Where I share my inspirations, new work announcements and whatever else I find interesting. To view my artwork or read any of my performance reviews please see the link to my homepage in the sidebar. Offended by occasional male nudity or awesome homoerotic art content? This is not the place for you.

Sunday, December 2, 2012

La Divina

Callas as Pasolini's Medea
To me, Maria Callas is synonymous with my earliest days of discovering opera.  The first disc of hers I ever owned was an original copy of highlights from Madama Butterfly which I discovered in second hand book store for a dollar when I was about 14.  It was in poor condition but I cannot part with it, even now when I have the complete recording on CD.

Aida was the first complete recording of Callas I purchased and certainly a characterisation of the title role which I find no one comes even close to, even despite her flaws. From there I devoured any book I came across on her life and bought as many records as I could afford.  Indeed I can credit her for my love of vintage album covers from the era, a love that continues to this day.

Her colourful life to me became the epitomy of the opera lifestyle and as a young gay boy growing up in 80's Perth gave me a much needed escape from the cultural wasteland around me.  I wanted to be as talented as her in my own field and equally as renowned.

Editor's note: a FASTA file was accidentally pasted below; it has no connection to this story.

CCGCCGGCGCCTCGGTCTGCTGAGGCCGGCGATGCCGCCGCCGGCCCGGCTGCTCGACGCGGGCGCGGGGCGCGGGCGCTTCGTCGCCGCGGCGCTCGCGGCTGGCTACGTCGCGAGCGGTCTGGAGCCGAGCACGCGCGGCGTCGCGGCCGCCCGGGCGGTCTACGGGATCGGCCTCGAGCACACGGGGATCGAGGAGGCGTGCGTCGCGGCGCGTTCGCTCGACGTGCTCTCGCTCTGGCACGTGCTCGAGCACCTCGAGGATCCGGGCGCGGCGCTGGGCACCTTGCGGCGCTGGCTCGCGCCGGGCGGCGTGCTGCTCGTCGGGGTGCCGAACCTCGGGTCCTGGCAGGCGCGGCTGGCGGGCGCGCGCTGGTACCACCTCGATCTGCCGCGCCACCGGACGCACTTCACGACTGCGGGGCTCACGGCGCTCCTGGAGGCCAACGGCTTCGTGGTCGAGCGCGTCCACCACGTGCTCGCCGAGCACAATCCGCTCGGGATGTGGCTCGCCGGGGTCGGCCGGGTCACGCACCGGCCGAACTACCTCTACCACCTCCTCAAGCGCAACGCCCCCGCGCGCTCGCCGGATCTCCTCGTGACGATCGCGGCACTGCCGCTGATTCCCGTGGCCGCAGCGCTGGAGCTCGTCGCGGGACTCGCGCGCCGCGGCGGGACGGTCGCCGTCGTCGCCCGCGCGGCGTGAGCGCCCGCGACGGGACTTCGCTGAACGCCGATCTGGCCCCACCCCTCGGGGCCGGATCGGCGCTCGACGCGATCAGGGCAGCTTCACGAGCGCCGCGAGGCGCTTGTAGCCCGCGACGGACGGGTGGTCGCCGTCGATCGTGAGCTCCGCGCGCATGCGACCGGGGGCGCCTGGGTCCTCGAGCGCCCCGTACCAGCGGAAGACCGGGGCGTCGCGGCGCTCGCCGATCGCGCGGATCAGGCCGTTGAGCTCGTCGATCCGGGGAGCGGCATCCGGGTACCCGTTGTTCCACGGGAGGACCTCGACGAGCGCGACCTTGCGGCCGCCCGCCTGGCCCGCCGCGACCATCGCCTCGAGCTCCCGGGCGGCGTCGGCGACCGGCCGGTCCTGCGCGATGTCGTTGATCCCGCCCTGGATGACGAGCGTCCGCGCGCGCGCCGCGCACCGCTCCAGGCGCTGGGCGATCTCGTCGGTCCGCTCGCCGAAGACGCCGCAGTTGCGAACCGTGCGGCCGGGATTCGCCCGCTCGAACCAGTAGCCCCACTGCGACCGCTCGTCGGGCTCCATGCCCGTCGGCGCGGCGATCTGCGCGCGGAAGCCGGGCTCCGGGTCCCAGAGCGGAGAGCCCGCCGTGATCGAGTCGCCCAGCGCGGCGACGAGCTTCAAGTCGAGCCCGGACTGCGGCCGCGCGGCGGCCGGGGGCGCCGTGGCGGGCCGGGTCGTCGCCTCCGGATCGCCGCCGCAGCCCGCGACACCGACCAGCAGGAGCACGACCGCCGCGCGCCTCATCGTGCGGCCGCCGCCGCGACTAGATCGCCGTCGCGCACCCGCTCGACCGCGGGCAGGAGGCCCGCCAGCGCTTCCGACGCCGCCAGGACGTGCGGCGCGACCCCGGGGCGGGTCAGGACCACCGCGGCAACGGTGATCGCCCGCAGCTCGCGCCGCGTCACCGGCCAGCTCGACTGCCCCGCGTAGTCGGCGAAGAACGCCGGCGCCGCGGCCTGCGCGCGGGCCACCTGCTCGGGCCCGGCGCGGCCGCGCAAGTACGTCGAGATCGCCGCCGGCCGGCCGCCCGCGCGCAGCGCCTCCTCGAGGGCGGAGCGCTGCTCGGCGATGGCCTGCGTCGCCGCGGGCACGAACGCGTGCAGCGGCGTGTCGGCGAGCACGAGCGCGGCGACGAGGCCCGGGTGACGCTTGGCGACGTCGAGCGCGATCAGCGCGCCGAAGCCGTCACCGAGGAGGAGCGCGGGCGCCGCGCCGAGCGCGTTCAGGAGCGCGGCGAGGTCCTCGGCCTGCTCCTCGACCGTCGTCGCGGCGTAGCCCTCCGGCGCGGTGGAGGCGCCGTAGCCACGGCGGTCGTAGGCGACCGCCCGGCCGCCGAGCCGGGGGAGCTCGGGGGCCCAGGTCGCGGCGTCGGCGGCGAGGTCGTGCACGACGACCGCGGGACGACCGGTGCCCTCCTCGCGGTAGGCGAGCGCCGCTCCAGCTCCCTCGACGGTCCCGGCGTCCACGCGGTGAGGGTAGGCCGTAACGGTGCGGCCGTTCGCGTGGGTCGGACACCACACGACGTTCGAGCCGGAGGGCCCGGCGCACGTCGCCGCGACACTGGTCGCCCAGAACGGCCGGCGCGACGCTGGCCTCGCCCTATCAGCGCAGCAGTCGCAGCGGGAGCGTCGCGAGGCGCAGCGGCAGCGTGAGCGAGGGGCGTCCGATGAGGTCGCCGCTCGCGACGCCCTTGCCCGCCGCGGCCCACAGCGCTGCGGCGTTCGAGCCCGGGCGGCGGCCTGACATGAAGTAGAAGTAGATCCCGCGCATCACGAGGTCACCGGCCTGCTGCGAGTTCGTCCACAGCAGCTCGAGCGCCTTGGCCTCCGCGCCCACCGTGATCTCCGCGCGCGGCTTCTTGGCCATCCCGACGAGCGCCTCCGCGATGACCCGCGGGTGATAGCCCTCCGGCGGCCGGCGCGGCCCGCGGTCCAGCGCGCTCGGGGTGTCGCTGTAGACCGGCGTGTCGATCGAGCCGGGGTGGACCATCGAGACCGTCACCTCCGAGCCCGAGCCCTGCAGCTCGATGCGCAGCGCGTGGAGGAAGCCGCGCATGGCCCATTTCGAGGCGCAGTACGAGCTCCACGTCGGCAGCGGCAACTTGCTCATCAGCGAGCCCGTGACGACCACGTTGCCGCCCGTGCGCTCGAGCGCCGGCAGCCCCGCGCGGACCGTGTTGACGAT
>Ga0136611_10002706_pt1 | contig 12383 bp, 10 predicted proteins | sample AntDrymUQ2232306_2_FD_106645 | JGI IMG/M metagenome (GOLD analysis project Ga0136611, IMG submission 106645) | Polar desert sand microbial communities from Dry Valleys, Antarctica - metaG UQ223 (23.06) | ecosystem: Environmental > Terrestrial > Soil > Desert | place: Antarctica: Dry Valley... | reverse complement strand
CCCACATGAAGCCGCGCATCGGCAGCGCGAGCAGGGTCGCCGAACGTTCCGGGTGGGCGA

Maria Callas - Portrait
Maria got to where she was through sheer hard work and determination and that was what I was going to do.  Her example also showed me that no matter how high your artistic ideals, or how talented you are, the sacrifice you make personally is often a big one and balance in one's life is as important as attaining greatness.

She left behind a rich and varied recording legacy, the immortal Medea film by Pasolini and a few filmed performances.

Here is what would be her most famous role, Norma and Lucia aside: Puccini's Tosca. This video is from the classic Zeffirelli production from Covent Garden in 1964 with Tito Gobbi and Renato Cioni, Act 2 in it's entirety.


Happy birthday Maria Callas, Prima Donna Assoluta.  (December 2, 1923 – September 16, 1977)

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